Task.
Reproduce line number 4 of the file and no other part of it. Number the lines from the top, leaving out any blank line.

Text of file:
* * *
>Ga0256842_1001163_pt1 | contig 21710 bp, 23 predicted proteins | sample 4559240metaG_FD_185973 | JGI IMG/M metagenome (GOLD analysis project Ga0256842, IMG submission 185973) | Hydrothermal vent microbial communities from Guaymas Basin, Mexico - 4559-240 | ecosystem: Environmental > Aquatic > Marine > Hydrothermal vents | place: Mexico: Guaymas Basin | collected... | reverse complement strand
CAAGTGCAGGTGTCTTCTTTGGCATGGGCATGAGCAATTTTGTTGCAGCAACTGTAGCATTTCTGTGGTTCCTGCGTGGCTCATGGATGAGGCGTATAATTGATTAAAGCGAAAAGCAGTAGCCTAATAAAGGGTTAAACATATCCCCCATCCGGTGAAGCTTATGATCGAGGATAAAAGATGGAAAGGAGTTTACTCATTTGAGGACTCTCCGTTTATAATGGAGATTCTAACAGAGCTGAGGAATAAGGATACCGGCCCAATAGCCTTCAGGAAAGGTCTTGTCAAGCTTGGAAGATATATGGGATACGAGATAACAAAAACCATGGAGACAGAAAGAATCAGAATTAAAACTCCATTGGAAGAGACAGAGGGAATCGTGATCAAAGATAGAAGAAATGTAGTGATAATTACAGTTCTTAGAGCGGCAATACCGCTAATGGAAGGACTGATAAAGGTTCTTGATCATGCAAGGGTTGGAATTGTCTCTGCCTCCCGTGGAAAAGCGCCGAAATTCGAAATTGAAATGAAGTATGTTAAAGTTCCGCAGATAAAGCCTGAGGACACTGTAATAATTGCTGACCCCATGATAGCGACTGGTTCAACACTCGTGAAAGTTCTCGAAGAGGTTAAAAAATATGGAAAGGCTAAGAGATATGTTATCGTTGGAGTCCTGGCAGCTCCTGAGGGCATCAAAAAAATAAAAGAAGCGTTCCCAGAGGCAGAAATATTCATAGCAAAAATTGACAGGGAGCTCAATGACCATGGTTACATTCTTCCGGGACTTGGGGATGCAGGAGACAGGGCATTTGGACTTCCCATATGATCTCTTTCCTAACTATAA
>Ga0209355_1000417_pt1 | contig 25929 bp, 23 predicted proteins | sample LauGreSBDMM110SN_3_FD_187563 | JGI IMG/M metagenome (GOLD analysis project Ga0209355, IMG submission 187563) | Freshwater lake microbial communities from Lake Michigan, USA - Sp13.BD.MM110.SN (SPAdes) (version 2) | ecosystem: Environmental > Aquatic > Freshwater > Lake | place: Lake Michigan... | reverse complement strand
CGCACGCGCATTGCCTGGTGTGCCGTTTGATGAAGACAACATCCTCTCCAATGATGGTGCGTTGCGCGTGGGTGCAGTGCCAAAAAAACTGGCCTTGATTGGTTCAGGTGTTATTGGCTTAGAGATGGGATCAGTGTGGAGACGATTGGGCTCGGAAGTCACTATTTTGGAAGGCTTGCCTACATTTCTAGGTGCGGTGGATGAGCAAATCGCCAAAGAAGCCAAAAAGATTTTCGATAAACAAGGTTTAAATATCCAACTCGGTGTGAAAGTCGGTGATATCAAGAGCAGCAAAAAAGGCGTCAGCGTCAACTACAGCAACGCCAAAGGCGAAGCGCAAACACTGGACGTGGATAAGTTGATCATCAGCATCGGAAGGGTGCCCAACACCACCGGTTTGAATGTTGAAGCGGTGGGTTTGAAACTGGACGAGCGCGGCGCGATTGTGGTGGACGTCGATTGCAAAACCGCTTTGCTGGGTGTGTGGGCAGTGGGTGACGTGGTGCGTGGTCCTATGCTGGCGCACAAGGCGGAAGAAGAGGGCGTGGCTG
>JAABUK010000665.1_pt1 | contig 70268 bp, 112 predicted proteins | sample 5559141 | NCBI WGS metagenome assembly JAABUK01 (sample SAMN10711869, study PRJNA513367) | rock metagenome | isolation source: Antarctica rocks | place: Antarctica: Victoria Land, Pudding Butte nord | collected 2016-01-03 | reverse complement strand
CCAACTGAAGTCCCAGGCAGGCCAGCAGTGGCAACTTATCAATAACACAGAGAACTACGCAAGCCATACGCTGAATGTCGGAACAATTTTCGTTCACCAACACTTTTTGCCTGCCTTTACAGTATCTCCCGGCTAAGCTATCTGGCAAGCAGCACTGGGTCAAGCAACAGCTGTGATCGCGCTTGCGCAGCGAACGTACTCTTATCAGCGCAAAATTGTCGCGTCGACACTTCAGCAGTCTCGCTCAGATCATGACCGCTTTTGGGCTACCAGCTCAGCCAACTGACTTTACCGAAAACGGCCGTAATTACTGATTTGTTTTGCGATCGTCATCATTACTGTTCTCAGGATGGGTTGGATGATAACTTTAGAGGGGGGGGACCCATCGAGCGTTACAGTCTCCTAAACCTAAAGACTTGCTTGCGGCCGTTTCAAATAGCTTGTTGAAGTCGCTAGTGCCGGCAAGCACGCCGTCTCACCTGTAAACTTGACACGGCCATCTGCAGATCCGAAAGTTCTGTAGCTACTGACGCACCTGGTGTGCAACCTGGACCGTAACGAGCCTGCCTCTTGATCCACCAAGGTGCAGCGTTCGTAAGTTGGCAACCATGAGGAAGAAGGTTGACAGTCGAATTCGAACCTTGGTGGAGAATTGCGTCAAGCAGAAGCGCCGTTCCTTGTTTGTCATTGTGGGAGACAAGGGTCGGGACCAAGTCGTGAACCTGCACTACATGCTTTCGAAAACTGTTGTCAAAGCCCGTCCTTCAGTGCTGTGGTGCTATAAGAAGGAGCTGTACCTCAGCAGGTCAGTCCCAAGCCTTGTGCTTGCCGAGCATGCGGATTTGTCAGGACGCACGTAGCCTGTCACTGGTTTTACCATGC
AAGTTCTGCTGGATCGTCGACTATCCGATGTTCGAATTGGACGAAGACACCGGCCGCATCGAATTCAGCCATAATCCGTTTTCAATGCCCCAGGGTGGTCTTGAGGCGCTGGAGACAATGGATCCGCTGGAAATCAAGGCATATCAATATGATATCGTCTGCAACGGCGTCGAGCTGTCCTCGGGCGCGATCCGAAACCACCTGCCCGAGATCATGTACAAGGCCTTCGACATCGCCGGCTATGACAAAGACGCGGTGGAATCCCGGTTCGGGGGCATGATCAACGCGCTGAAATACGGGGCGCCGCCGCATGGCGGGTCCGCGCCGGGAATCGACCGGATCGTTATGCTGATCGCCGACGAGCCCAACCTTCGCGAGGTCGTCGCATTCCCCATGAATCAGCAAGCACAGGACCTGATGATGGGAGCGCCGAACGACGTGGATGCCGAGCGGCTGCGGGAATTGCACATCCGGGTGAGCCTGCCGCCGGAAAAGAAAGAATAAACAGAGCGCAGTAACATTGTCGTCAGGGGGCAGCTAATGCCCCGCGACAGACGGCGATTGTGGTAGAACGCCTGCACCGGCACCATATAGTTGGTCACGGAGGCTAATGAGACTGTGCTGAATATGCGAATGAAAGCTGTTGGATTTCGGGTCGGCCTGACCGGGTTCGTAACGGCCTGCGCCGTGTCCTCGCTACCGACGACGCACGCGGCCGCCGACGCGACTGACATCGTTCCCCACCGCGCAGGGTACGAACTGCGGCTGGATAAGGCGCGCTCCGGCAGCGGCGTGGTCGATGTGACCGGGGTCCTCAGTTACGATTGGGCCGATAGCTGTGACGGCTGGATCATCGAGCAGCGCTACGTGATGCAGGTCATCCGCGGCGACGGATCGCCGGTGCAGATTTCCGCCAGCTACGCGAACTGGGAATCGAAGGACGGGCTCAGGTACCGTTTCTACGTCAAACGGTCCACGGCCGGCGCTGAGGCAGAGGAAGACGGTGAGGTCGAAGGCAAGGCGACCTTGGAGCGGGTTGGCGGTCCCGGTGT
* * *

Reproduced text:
CGCACGCGCATTGCCTGGTGTGCCGTTTGATGAAGACAACATCCTCTCCAATGATGGTGCGTTGCGCGTGGGTGCAGTGCCAAAAAAACTGGCCTTGATTGGTTCAGGTGTTATTGGCTTAGAGATGGGATCAGTGTGGAGACGATTGGGCTCGGAAGTCACTATTTTGGAAGGCTTGCCTACATTTCTAGGTGCGGTGGATGAGCAAATCGCCAAAGAAGCCAAAAAGATTTTCGATAAACAAGGTTTAAATATCCAACTCGGTGTGAAAGTCGGTGATATCAAGAGCAGCAAAAAAGGCGTCAGCGTCAACTACAGCAACGCCAAAGGCGAAGCGCAAACACTGGACGTGGATAAGTTGATCATCAGCATCGGAAGGGTGCCCAACACCACCGGTTTGAATGTTGAAGCGGTGGGTTTGAAACTGGACGAGCGCGGCGCGATTGTGGTGGACGTCGATTGCAAAACCGCTTTGCTGGGTGTGTGGGCAGTGGGTGACGTGGTGCGTGGTCCTATGCTGGCGCACAAGGCGGAAGAAGAGGGCGTGGCTG